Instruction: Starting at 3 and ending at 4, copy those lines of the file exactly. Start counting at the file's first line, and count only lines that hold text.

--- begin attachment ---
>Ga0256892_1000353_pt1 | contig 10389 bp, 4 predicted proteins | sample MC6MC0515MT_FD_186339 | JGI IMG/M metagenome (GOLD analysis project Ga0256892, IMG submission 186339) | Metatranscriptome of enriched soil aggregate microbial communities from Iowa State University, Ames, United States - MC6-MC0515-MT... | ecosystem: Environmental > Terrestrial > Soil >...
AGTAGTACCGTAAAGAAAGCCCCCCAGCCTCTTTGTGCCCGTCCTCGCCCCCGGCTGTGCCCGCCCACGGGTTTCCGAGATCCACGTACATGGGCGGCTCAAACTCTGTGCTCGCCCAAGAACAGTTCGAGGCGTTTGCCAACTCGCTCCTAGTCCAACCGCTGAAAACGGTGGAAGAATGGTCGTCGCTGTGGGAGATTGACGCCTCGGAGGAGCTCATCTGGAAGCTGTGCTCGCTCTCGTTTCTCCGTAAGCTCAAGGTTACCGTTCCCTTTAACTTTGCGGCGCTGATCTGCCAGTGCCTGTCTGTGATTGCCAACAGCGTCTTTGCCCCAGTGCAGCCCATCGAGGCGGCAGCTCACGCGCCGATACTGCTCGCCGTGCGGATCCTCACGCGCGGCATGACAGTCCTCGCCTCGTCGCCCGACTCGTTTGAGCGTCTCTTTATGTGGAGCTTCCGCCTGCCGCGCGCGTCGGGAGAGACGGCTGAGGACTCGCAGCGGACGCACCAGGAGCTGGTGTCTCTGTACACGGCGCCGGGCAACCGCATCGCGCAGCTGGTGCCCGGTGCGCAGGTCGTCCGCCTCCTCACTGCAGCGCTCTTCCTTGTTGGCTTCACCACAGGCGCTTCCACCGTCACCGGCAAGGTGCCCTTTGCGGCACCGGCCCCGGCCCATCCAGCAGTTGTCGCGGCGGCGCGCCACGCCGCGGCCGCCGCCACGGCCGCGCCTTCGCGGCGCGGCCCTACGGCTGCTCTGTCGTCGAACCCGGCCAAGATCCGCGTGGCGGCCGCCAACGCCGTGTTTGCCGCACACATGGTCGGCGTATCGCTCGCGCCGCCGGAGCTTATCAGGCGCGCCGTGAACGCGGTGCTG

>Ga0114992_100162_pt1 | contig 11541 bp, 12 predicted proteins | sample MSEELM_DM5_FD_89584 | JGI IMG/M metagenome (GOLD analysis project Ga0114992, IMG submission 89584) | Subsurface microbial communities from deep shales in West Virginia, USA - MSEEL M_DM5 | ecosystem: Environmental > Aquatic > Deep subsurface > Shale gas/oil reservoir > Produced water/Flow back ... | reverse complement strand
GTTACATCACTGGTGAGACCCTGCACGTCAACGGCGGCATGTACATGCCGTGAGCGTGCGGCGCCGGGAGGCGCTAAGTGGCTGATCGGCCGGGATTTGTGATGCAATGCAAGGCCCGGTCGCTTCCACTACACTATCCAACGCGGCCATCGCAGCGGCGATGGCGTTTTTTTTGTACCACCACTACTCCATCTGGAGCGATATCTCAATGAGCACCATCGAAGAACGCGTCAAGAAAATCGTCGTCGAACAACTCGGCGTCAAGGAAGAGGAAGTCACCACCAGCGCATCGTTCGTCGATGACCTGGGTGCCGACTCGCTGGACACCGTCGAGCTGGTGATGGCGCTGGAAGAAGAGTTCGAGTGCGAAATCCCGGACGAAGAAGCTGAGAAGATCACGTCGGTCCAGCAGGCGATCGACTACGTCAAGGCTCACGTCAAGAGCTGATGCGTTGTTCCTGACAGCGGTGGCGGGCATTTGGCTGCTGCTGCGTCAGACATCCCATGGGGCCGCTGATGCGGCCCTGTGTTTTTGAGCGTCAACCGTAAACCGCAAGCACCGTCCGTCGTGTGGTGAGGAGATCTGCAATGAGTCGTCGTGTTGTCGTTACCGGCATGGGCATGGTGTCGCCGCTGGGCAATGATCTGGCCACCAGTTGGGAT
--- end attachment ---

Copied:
>Ga0114992_100162_pt1 | contig 11541 bp, 12 predicted proteins | sample MSEELM_DM5_FD_89584 | JGI IMG/M metagenome (GOLD analysis project Ga0114992, IMG submission 89584) | Subsurface microbial communities from deep shales in West Virginia, USA - MSEEL M_DM5 | ecosystem: Environmental > Aquatic > Deep subsurface > Shale gas/oil reservoir > Produced water/Flow back ... | reverse complement strand
GTTACATCACTGGTGAGACCCTGCACGTCAACGGCGGCATGTACATGCCGTGAGCGTGCGGCGCCGGGAGGCGCTAAGTGGCTGATCGGCCGGGATTTGTGATGCAATGCAAGGCCCGGTCGCTTCCACTACACTATCCAACGCGGCCATCGCAGCGGCGATGGCGTTTTTTTTGTACCACCACTACTCCATCTGGAGCGATATCTCAATGAGCACCATCGAAGAACGCGTCAAGAAAATCGTCGTCGAACAACTCGGCGTCAAGGAAGAGGAAGTCACCACCAGCGCATCGTTCGTCGATGACCTGGGTGCCGACTCGCTGGACACCGTCGAGCTGGTGATGGCGCTGGAAGAAGAGTTCGAGTGCGAAATCCCGGACGAAGAAGCTGAGAAGATCACGTCGGTCCAGCAGGCGATCGACTACGTCAAGGCTCACGTCAAGAGCTGATGCGTTGTTCCTGACAGCGGTGGCGGGCATTTGGCTGCTGCTGCGTCAGACATCCCATGGGGCCGCTGATGCGGCCCTGTGTTTTTGAGCGTCAACCGTAAACCGCAAGCACCGTCCGTCGTGTGGTGAGGAGATCTGCAATGAGTCGTCGTGTTGTCGTTACCGGCATGGGCATGGTGTCGCCGCTGGGCAATGATCTGGCCACCAGTTGGGAT